The poems at the center of Black Boot are often sweeping, elegiac narratives, told from the point of view of an apparently omniscient character or narrator who usually speaks in the first person or like they are writing sophisticated, honest diary entries. When you enter the bright lights of this journal, you will meet an amalgam of characters who, whether melancholy, happy or otherwise, are reflecting on something or someone integral to their past identities.
“Things to Do” by Steve Abee is a comprehensive grocery list of profound and simple tasks that one should complete while trying to live. Here, the author mixes serious goals with the satirical to great effect: “Get up in the morning and then go back to sleep, pull her close to me, / fall down into the warm sea of her breath. It’s true, / it is that deep.” This piece is a tribute to the ability to be simultaneously positive and self-deprecating about life’s truths.
In the fragmented confines of Deja Gworek’s “Shadow,” we are given a sobering account of life as a foster child: "eruptions of fire from a dragon’s mouth. ducking, running, hiding, lying. broken limbs, broken / dreams, broken hearts, broken homes. some dumb ass from my last school told me, 'better / broken than none at all.'” This quote addresses the hurtful and ambiguous realities of a being a foster child with dexterity and power as well as the dramatic memories associated with it.
Often, the poems in this issue take on the contradictions of our self-referential culture. In “I’m in a band called ‘My Name’s Joe,’” by John Maurer, the subject matter is both serious and satirical in its take on the world at large. “Fuck all your notions / about other people’s emotions / you can’t even understand yourself. Get out of my way, / my name is Joe; / I’m never confused for somebody else. / quoting the latest / in today’s pop psychology, / you’ll lecture me on life; / like pulling a rabbit / out of your hat.” This seems to comment on the self-help woe-is-me culture often associated with America, and consequently addresses the warped sense of often irrational self determination that goes along with these stereotypes.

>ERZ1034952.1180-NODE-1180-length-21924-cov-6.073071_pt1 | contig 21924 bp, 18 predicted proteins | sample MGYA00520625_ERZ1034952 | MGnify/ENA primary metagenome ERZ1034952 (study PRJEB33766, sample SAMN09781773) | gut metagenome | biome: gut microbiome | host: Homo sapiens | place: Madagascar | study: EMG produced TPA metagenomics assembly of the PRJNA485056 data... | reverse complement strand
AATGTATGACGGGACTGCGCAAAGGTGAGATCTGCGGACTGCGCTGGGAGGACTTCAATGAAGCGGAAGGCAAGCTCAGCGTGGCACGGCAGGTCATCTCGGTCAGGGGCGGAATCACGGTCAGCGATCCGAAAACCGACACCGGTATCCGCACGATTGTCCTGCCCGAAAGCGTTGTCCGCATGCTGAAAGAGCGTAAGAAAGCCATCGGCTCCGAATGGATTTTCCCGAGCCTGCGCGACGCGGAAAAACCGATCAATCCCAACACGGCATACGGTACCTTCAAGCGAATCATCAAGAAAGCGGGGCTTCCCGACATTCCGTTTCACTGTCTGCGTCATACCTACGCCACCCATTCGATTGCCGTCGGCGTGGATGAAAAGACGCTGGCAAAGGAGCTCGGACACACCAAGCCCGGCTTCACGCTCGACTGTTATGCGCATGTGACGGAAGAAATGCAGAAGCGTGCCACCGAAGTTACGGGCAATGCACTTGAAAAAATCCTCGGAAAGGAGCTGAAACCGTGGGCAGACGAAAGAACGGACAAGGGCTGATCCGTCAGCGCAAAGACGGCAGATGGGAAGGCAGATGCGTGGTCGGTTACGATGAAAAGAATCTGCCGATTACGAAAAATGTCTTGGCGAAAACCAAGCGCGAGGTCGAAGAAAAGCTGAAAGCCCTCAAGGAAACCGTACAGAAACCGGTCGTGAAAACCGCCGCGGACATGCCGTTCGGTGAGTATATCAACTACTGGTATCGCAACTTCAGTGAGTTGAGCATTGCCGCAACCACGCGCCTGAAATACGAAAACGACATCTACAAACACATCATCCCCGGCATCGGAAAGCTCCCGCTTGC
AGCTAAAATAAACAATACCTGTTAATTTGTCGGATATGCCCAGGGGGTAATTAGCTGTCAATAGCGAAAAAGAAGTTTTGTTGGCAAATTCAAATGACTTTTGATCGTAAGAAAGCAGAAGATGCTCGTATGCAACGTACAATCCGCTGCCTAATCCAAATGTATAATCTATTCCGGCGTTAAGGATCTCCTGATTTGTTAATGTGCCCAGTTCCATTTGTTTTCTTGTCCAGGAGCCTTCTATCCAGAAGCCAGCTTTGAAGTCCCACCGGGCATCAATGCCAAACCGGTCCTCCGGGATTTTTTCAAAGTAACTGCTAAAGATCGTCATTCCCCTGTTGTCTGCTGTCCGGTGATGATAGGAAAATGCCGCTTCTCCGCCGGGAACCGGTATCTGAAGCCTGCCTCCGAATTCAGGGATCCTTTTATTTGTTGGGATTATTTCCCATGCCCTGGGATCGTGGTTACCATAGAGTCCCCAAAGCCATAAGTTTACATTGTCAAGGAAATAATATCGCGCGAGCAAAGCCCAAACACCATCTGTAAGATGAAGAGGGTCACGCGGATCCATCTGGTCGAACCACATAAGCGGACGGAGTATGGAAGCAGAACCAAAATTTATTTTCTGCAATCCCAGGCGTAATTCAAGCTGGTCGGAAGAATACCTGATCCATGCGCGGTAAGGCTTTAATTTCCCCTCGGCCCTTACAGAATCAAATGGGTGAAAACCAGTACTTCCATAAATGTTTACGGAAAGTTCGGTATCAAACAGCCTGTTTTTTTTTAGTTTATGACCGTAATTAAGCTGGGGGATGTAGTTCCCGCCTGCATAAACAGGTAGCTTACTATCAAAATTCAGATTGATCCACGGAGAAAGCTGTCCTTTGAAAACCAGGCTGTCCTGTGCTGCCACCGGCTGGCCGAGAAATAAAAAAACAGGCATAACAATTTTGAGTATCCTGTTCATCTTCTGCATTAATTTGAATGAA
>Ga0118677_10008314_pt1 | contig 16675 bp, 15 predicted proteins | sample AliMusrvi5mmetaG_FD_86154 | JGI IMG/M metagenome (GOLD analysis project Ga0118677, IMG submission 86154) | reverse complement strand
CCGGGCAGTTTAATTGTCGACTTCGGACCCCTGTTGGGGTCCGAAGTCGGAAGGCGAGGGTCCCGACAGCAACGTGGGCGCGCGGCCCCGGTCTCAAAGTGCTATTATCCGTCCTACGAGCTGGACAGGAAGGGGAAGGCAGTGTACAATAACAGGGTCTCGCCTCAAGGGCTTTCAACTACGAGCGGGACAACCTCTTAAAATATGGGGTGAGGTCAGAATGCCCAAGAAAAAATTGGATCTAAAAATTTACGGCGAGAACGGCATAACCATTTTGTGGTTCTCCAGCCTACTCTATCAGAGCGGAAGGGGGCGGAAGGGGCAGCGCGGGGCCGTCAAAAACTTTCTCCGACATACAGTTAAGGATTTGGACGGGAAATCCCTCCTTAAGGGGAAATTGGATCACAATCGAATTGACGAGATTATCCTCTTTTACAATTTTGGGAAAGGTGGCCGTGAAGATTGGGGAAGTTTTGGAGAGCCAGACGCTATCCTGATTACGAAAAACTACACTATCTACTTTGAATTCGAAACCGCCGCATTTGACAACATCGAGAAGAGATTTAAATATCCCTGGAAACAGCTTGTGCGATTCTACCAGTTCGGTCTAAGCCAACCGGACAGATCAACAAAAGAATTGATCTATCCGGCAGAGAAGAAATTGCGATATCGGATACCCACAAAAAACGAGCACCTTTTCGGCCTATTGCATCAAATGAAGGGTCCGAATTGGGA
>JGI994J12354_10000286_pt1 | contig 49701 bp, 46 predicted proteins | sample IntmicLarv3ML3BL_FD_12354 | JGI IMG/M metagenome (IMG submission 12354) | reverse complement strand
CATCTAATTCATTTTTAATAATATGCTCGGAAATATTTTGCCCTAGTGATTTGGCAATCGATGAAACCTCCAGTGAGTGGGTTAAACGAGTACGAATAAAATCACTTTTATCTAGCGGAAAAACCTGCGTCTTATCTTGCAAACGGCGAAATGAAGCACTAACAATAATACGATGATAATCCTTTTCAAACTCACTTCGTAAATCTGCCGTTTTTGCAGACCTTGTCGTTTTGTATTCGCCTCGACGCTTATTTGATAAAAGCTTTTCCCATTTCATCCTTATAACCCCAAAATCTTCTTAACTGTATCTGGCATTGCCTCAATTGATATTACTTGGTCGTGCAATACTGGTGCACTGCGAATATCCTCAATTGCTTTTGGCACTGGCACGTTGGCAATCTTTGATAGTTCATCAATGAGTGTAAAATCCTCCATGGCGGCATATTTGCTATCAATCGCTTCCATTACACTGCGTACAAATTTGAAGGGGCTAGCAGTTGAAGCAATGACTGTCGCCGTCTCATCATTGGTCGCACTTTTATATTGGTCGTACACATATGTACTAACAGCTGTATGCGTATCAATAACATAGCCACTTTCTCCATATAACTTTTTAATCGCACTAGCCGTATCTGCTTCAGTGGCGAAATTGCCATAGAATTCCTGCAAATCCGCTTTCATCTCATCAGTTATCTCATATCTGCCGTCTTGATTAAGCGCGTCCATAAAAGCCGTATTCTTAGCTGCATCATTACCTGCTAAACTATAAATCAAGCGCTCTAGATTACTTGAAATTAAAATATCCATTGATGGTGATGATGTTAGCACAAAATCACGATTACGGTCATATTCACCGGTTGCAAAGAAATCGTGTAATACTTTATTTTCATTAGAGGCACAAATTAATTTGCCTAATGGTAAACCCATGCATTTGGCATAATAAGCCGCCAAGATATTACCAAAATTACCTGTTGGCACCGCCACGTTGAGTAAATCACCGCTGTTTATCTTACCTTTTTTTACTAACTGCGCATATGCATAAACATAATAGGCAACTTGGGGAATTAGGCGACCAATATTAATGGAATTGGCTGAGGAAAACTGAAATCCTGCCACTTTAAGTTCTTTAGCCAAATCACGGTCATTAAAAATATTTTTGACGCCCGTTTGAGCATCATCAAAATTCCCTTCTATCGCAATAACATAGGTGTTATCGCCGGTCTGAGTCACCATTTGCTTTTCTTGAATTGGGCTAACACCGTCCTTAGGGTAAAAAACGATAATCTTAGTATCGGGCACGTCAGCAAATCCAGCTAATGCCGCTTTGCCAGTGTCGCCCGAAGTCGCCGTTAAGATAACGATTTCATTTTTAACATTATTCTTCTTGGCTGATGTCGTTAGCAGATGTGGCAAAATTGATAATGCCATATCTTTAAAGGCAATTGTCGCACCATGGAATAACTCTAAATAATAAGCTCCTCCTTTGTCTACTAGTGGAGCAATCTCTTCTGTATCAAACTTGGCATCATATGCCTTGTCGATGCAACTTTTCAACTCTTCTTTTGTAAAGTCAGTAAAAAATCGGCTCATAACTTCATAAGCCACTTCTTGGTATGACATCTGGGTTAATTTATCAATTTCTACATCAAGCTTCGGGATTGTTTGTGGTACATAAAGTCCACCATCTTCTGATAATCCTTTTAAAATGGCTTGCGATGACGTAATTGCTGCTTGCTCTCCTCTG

Lastly, in the hilariously titled “One Mile Per Hour Faster Than The Speed of Light (Or Suck it Einstein)” by Mindy Nettifee, the narrator refutes Einstein’s theories about the speed of light, offering up her own conclusions: “I don’t care what the geniuses say. / I know about chance. // I believe there must be one ambitious photon who made it, at least one particle of light / that remembered the secret to charming barriers.” Here, possibility comes into question, that no one has an exclusive patent on the truth or that other ‘truths' can also be viewed as probabilities.
In Black Boot’s contours, its quirky brand of everyman honesty tangles you in a web of self-affirmation and refutation, poems and prose that tackle the contradictions and truths of its subject matter or narrators with equal aplomb. You will try on these boots and you will feel cool for a while, like a badass cowboy in a Clint Eastwood movie; the only difference being, that despite the honesty of your words, your words will be like monologues or soliloquies delivered with an urgency so genuine and relatable, you will keep reading and listening until it is finished.